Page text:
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On the morning of the next day, we went to おもちゃの王国 (The kingdom of toys) – a magical place where children of all ages can enjoy not only various toys and attractions but also play sports, trek forest, swim and try different crafts.

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If it is too hot or cold outside, you can always hide in one of the indoor areas and play with wooden toys from different counties, roleplay with hundreds of various dolls or build your own city at the Prorail train wonderland. There is also a restaurant area with kids menu – not much variety there but you do have a choice between a bento with hamburger, sausage and potatoes and a bowl of udon (wheat noodles). There are also ramen, curry, fried chicken and I think pasta.

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After the amusement park, we headed to Hoshinoya – a beautiful contemporary resort from the famous chain of luxury hot springs. We couldn’t afford to stay there but the hot spring itself was quite affordable. For 1300yen (750yen for children) you can use any of the indoor or outdoor baths for the unlimited amount of time. I went there around 2PM with my son and there were only a couple more people. The bath was surrounded by trees with birds singing in them. It had a couple of small waterfalls and lots of sitting stones for sunbathing. My son loved it so much, he didn’t want to get out. We were sitting in water hugging each other, singing and watching dragonflies above our heads. That was the absolutely perfect moment I carefully stored in my memory to cherish for the rest of my life.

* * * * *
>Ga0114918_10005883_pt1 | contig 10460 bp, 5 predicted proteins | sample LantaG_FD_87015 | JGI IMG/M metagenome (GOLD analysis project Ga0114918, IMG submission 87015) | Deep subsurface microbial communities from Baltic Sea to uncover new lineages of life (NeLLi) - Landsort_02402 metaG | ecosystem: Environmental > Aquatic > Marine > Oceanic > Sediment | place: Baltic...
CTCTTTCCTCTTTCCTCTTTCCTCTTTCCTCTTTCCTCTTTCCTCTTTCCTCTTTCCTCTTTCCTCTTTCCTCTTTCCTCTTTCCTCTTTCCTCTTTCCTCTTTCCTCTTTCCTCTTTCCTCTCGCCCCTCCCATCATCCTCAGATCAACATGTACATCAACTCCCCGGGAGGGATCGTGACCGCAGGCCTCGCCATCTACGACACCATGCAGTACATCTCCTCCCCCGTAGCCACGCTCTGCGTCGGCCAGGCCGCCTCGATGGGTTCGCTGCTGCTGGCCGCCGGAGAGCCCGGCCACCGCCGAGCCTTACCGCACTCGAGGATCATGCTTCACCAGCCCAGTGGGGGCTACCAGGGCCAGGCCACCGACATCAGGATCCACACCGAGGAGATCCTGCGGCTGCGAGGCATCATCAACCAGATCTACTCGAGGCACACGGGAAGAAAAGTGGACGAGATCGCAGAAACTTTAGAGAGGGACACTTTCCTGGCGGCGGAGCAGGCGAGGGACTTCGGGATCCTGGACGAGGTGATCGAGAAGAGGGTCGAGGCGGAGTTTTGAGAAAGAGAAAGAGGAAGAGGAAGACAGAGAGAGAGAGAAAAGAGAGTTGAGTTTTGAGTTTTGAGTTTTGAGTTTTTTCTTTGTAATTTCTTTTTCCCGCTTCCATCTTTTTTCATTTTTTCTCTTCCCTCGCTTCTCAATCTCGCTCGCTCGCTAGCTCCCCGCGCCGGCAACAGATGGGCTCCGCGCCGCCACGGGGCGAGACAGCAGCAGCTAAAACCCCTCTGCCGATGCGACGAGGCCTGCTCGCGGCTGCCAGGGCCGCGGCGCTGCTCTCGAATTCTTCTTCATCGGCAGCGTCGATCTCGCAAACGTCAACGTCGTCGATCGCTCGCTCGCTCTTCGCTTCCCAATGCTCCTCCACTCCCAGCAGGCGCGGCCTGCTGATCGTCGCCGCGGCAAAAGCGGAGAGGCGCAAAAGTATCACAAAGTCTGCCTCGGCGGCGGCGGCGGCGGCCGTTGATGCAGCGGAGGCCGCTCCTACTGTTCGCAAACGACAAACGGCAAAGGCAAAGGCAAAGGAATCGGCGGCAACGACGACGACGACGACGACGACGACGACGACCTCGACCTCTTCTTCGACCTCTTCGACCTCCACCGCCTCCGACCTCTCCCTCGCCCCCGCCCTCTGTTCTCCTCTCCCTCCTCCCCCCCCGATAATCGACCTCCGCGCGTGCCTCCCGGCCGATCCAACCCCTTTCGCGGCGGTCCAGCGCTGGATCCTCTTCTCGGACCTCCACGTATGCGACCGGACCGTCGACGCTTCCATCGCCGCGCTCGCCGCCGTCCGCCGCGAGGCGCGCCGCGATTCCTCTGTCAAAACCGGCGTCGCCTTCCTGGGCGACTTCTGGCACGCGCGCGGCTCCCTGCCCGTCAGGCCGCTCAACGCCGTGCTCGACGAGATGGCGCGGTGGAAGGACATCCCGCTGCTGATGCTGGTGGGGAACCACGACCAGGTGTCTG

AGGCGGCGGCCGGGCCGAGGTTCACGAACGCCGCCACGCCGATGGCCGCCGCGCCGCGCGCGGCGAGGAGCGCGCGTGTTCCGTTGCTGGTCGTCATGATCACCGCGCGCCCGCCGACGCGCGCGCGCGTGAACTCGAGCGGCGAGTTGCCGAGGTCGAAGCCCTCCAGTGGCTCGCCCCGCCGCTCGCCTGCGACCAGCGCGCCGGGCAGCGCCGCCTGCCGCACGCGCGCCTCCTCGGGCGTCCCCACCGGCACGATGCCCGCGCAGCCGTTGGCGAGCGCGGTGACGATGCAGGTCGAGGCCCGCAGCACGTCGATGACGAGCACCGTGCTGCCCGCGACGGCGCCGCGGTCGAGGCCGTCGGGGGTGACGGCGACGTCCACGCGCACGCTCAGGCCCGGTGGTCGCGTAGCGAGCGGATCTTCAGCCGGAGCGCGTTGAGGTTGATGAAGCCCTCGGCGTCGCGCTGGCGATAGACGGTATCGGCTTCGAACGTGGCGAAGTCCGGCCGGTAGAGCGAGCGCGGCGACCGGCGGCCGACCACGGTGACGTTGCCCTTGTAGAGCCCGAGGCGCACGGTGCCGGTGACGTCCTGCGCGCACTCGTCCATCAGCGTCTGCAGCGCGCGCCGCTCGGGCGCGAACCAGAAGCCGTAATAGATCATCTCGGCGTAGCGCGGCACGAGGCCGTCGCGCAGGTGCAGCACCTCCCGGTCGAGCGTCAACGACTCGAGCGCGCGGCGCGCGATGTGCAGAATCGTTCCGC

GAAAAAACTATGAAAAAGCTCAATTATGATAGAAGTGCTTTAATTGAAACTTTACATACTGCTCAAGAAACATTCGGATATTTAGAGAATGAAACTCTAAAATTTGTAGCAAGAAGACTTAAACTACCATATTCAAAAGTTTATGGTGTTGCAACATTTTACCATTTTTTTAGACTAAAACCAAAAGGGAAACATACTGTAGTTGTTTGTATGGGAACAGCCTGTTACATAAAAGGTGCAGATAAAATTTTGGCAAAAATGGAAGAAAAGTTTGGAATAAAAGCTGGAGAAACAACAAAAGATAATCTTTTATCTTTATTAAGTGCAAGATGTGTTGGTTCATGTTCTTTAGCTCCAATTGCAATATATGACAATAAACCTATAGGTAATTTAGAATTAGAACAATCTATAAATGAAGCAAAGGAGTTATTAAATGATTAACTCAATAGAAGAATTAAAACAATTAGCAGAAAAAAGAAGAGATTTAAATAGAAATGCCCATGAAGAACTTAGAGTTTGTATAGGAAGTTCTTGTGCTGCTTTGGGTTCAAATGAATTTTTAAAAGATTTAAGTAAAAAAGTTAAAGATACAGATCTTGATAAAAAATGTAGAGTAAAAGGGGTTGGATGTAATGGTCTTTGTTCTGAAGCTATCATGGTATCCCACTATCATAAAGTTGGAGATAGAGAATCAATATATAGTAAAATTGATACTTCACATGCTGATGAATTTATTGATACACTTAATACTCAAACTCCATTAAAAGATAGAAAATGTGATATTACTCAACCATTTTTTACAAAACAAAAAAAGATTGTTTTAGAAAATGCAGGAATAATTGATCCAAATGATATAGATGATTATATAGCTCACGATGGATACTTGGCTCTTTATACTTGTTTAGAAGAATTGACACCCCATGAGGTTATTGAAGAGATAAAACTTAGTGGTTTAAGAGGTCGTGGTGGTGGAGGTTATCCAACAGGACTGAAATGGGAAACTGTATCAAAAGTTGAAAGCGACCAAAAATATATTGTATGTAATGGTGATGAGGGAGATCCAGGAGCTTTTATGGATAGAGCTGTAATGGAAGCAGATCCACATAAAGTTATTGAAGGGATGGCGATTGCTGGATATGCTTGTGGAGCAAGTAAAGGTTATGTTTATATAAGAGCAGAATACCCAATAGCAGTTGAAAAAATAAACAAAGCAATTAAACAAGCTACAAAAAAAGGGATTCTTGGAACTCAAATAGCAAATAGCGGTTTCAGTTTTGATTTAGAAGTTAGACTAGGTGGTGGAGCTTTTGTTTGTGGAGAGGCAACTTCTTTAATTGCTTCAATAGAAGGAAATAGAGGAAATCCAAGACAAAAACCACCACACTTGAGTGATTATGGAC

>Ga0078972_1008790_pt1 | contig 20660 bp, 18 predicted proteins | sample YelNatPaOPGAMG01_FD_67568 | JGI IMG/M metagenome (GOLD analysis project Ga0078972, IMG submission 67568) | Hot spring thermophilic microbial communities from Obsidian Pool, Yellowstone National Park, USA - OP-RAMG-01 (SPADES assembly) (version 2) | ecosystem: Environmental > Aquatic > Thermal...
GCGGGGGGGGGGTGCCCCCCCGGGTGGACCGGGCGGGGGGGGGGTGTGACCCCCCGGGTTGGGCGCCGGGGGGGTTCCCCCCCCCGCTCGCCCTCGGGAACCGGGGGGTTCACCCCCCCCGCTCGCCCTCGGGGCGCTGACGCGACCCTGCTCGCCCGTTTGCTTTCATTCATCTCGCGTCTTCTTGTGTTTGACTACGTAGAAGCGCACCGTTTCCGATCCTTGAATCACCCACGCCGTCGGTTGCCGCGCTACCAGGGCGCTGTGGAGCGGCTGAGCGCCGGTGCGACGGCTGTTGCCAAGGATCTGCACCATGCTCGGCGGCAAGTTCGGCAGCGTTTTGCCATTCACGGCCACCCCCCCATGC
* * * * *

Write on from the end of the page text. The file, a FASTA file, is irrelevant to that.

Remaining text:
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From Karuizawa, our little family headed East to visit Matsumoto – a beautiful preserved city in Nagano prefecture.

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We decided to stay close to the center at a small but very stylish Matsumoto Marunouchi hotel.

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Upon checking in , we took a walk on Nawate street – an old-fashioned shopping district running along the river that hosts a lot of small antique galleries, eateries and my favorite of all – used book stores. The city is famous for its soba – buckwheat noodles, wasabi and raw horse meat – everything is of course produced locally with wasabi farm being the largest one in the world. Unfortunately, traveling with a 1 year old we couldn’t try any of these things. With soba shops, they almost always only sell soba in there and he never tried it before. The risk of an allergy reaction was something we didn’t want to deal with while traveling. So instead, we went to a good old family-type restaurant with an open salad bar where my son suddenly discovered his passion for free veggies and ate like three plates of mini tomatoes, cucumbers and baby corns. ^-^